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Memorial Scroll

On loan from the Memorial Scrolls Trust, London

Early 20th century Torah Scroll. This Torah Scroll was taken by the Nazis from the synagogue in Ivancice, Czechoslovakia. It was recovered with thousands of other Czech scrolls in 1964 by the Westminster Synagogue. Ivancice, Czech Republic, 1860.

Ivancice is a small town in South Moravia, a region now part of the Czech Republic. Some records show that the first Jewish synagogue was built there in 956, but documentary evidence of Jewish settlement can be traced to 1490.

When the Munich agreement was signed in 1938, Britain and France agreed to Hitler’s demands to annex the German-speaking border regions of Czechoslovakia, known as the Sudetenland. The Jewish populations in these regions were only given a few days to flee to the interior of the country. Such waves of Jewish refugees resulted in the opening of refugee camps, one of which was in Ivancice.

In the remainder of Czechoslovakia, synagogues and Jewish congregations were safe for a short period.  Fearful of further Nazi destruction of Jewish cultural and religious heritage, a group of Jews in Prague submitted a request to the Nazis to save the various Jewish artifacts that remained by bringing them to the Jewish museum in Prague. Nazi authorities agreed, and countless artifacts, including dozens of Torah Scrolls, liturgical treasures, ritual textiles, and books, were saved and sent to Prague.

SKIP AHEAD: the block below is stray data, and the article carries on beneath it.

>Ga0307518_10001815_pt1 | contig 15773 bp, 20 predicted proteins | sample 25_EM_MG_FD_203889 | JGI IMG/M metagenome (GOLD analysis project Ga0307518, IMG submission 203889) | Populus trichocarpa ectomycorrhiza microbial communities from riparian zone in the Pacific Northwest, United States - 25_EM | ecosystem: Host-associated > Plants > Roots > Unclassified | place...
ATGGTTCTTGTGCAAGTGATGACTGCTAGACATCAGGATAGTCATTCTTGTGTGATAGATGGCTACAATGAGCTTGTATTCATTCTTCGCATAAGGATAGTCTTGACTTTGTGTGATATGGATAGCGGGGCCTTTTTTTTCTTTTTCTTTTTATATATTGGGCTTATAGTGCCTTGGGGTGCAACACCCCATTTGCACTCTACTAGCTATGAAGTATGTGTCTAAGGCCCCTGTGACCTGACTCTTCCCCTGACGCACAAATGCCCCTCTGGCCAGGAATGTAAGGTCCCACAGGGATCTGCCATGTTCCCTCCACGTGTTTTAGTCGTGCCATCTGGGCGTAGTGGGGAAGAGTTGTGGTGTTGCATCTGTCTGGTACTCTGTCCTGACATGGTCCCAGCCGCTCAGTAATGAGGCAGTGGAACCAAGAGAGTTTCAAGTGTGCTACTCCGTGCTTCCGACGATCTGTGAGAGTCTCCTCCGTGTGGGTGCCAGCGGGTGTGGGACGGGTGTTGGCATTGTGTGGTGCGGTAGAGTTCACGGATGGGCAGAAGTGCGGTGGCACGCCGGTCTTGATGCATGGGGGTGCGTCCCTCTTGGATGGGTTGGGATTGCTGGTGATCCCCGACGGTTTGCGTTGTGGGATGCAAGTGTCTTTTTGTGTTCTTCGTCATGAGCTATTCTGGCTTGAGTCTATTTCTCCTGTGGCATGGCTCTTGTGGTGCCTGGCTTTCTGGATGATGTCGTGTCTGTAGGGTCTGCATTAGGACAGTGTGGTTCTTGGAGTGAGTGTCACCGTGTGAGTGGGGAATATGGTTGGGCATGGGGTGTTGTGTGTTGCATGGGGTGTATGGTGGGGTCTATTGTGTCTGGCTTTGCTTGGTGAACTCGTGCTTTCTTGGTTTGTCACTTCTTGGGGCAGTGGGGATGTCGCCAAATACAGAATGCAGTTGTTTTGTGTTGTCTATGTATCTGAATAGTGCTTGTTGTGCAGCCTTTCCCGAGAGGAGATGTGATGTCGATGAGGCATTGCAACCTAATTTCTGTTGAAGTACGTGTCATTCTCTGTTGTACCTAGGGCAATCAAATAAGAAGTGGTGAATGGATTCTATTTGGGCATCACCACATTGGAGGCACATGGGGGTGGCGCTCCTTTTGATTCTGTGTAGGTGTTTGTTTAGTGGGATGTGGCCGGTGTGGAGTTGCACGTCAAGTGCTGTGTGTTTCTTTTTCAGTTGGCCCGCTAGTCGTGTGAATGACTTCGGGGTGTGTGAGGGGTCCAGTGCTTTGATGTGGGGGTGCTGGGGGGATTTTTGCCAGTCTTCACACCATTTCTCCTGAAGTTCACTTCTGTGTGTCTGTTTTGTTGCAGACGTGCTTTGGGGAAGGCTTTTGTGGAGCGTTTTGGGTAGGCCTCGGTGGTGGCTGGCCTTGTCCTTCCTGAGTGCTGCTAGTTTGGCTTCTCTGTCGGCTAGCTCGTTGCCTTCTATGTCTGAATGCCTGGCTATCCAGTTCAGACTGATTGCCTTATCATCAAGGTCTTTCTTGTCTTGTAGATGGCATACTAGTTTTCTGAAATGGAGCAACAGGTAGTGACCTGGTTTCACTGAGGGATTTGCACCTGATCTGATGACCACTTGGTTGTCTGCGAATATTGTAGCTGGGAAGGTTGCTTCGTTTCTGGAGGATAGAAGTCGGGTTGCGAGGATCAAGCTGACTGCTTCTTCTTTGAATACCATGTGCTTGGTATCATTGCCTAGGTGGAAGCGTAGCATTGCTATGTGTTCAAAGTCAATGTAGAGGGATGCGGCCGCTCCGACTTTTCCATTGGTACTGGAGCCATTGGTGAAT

In 1942 the Jews from Ivancice were deported to death camps. The Jews of Prague would soon follow as they would be deported a year later, in 1943. Even after the defeat of Nazi Germany, the newly independent Czechoslovakia remained a country largely without Jews. The city of Prague, which once had a Jewish population of 54,000 in 1940, was decimated down to less than 8,000 by 1947.

On a visit to Prague in 1963, American art dealer, Eric Estorick, was approached by Czech officials who asked if he would be interested in buying Torah Scrolls. Estorick, along with the help of Rabbi Harold Reinhart and Hebrews Studies Professor Chimen Abramsky, would negotiate a deal with Czech authorities that would bring 1,564 Torah Scrolls to the Westminster Synagogue of London in 1964. After finally recovering the Scrolls and tirelessly examining and cataloging them, the scrolls were finally ready to be redistributed back into Jewish congregations across the globe. The Memorial Scrolls Trust was established to help with this project.

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